• Hotel workers in southern California have been on strike since July 1. Up to 15,000 workers at 65 major Los Angeles and Orange County hotels are holding out for higher pay, healthcare coverage, retirement plans and improved working conditions. Unite Here Local 11 appears to be following a strategy of taking separate actions against and arranging separate pacts with each hotel or chain.
  • On August 4, nearly 2,000 nurses walked off the job at Robert Wood Johnson Hospital in New Jersey. They are represented by, surprisingly enough, a United Steelworkers (USW) local and are striking for higher staffing levels.


Here is one current labor strike that was recently resolved:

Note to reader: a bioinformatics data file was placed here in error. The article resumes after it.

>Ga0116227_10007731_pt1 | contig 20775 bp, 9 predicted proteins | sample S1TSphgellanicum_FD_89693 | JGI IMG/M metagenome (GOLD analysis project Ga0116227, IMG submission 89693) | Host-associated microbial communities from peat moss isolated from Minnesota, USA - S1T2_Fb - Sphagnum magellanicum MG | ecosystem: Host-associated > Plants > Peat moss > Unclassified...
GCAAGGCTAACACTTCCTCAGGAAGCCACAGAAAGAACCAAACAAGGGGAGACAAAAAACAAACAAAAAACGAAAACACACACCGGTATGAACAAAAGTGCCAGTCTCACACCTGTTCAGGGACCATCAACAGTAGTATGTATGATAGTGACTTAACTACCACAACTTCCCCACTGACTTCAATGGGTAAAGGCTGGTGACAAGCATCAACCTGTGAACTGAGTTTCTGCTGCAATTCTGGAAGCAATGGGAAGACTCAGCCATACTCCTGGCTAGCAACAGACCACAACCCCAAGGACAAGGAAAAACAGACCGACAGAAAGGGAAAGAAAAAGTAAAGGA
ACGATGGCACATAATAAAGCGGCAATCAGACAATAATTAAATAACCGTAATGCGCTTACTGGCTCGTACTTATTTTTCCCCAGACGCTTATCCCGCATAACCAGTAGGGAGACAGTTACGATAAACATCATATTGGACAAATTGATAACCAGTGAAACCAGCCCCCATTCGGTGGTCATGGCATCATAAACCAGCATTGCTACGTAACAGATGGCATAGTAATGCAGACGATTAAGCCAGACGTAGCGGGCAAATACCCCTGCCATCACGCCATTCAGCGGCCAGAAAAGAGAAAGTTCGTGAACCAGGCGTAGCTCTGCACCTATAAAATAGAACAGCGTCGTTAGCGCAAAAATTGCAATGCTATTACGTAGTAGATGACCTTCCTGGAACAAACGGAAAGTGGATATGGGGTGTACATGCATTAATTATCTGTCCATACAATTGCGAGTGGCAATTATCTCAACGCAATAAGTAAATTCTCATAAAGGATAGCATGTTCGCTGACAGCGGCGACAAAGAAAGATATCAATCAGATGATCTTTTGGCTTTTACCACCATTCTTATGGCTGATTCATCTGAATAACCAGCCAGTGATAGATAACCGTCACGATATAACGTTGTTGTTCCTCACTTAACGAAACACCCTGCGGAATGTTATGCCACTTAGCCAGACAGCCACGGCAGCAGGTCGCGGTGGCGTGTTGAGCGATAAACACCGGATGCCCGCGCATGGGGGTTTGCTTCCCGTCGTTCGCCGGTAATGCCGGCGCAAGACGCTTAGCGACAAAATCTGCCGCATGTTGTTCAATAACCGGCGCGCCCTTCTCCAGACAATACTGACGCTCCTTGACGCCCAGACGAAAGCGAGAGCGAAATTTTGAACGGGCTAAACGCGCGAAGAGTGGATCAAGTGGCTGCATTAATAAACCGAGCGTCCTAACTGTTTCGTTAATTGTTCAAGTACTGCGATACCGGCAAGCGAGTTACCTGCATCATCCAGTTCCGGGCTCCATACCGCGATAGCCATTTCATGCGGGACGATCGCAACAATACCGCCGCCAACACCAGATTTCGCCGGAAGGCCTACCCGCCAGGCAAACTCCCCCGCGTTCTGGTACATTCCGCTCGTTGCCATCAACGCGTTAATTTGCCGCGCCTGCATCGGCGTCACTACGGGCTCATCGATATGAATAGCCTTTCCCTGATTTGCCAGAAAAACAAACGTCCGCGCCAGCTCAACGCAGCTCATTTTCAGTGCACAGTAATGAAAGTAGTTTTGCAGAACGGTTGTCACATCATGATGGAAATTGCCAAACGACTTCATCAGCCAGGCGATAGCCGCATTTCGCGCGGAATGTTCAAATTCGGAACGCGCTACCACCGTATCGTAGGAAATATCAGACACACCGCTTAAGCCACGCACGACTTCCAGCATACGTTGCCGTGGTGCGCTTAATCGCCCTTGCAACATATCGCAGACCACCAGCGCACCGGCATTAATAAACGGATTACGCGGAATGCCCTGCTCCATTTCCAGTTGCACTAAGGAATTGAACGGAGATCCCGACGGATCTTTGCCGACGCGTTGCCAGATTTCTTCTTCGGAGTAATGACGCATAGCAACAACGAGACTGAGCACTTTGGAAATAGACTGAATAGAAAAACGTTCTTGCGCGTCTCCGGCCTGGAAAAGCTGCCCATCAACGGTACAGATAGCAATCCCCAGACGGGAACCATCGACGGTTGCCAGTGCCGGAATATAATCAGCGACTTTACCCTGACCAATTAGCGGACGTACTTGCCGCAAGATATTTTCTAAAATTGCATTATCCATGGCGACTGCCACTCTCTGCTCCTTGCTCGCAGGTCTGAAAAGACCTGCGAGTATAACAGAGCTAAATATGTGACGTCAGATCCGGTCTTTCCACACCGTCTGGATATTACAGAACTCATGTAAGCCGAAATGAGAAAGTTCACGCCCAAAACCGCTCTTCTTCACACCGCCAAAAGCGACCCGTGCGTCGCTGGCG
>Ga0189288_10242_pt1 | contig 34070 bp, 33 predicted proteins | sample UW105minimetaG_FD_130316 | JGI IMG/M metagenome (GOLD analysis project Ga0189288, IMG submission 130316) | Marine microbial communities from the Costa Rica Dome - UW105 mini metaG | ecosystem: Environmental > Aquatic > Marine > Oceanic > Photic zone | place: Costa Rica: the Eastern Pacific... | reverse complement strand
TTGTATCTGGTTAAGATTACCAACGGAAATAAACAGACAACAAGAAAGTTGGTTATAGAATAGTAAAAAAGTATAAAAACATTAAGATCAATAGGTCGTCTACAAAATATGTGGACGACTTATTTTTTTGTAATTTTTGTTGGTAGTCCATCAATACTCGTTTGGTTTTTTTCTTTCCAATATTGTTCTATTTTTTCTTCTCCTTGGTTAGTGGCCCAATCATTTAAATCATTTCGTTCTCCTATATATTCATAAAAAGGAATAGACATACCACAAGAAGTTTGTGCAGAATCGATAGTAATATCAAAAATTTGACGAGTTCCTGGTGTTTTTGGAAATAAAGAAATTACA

These 2023 strikes were recently averted:

  • Almost 115,000 freight railroad workers represented by a dozen unions were prepared to walk off the job this past November. There were any number of issues, but the most animating ones involved sick days. Engineers were not paid for sick days and in fact were not permitted to call in if they woke up feeling ill. The Biden administration and the lame-duck Congress intervened, granting the workers up to seven annual sick days. While the strike never happened, there is still a lot of disagreement – and some bad blood – between management and labor. If and when a rail strike occurs, it would freeze 30% of U.S. cargo shipments and cost the American economy an estimated $2 billion per day. Such a strike would probably be deemed unlawful because the Railway Labor Act prohibits strikes and prescribes federal arbitration instead.